Delilah Rosier is an artist working and living in Tkaronto. Her practice consists of collages, drawings, photo manipulations and generating criticism and theory pertaining to queer theory, race politics and intersectional feminism within the landscape of popular culture. She is a graduate of OCAD University’s criticism and curatorial practice program, is one half of Masking Collective, has been profiled in C Magazine, Formally Known As Magazine and was the 2016 Recipient of the Won Lee Fine Art Award for her written thesis project entitled “Sissy Those Subversions: Disidentifications and Institutionalized Performativity.” She is currently pursuing her MA at York University in theatre and performance studies.
Also, in a special “Brut Neuve” issue of Blackflash (Vol. 35.2, May – September 2018), Victoria-based cultural geographer and guest editor Rhiannon Herbert assembles a number of articles that “look forward (and below, and sideways) to where [time and lens-based] creative content […] is going” (6). Among the features is a “Between Two Curators” dialogue between Golboo Amani and Francisco-Fernando Granados entitled “On-Line On-Screen Live Stream: Curating Performance in Cyberspace,” where the two reflect on their experiences as the curators of 7a*md8. The article offers a “text-based conversation about different contextual aspects of the [7a*md8] curatorial platform ranging from the intuitions that initiated the project and themes that emerged in the works throughout the different programs, to the broader political and ethical implications of online curation” (35). Here’s a few excerpts to whet your interest:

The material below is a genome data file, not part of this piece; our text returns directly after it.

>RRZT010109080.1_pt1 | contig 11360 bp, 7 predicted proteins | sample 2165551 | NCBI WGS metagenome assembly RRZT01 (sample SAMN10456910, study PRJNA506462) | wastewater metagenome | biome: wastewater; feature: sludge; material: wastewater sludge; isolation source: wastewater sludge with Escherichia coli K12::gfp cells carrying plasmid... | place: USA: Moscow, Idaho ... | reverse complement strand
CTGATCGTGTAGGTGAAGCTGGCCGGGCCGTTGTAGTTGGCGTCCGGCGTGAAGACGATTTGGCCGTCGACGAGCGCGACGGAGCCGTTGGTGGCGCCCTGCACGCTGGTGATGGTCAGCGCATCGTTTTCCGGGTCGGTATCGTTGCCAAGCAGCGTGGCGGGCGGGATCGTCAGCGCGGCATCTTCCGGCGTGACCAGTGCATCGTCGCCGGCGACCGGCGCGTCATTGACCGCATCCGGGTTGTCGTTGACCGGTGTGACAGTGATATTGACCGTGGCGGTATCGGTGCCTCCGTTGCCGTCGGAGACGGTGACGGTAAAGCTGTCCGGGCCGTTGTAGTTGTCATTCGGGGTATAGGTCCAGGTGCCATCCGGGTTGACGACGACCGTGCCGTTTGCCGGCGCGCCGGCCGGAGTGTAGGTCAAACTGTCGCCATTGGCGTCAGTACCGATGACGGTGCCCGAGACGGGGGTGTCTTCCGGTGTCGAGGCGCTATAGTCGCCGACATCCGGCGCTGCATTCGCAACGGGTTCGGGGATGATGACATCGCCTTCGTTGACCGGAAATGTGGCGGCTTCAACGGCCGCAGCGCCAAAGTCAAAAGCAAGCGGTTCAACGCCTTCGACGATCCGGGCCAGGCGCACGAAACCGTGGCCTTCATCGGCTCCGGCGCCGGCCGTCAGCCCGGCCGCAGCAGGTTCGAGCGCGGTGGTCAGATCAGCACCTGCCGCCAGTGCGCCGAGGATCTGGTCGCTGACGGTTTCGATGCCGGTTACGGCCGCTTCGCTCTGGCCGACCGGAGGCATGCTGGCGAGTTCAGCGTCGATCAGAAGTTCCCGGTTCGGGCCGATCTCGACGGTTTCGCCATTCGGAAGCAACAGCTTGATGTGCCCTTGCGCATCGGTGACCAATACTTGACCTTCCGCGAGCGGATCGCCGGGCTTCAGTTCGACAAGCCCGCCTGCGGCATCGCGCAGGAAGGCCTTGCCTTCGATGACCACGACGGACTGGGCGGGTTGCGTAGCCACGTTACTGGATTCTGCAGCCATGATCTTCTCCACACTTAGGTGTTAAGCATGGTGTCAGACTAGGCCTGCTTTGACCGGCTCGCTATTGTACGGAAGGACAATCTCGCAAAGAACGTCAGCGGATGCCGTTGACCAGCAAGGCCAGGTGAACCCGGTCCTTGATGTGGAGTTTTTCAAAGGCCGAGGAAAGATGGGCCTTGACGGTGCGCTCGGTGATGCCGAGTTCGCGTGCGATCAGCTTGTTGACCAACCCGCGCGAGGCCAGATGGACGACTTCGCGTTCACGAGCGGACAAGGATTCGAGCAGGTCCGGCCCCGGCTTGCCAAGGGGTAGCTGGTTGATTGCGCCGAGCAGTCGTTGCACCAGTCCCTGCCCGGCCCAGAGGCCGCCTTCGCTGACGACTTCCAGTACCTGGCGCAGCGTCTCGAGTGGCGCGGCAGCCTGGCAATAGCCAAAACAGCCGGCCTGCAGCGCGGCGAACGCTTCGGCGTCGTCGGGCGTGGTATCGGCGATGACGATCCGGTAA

Though many of the artists were already professional social media producers, they expressed anxieties around developing social media content as commissioned art works. These reservations reflect the barriers often experienced by marginalized voices when attempting to establish cultural legitimacy. Virtual space becomes the site of visibility for the many practices left out of the institutional framework. —GA (38).
In terms of identity, I think it’s also important to think about how the broader politics of these platforms place marginalized identities into a double bind. What kind of agency do artists have as image-makers in relationship to the broader currents of power that shape the flow of information within the platform? […] Are there limits or caveats to the practices of self-fashioning that have been enabled? Is there room for moments of abstraction or refusal within bodily action?—FF (39).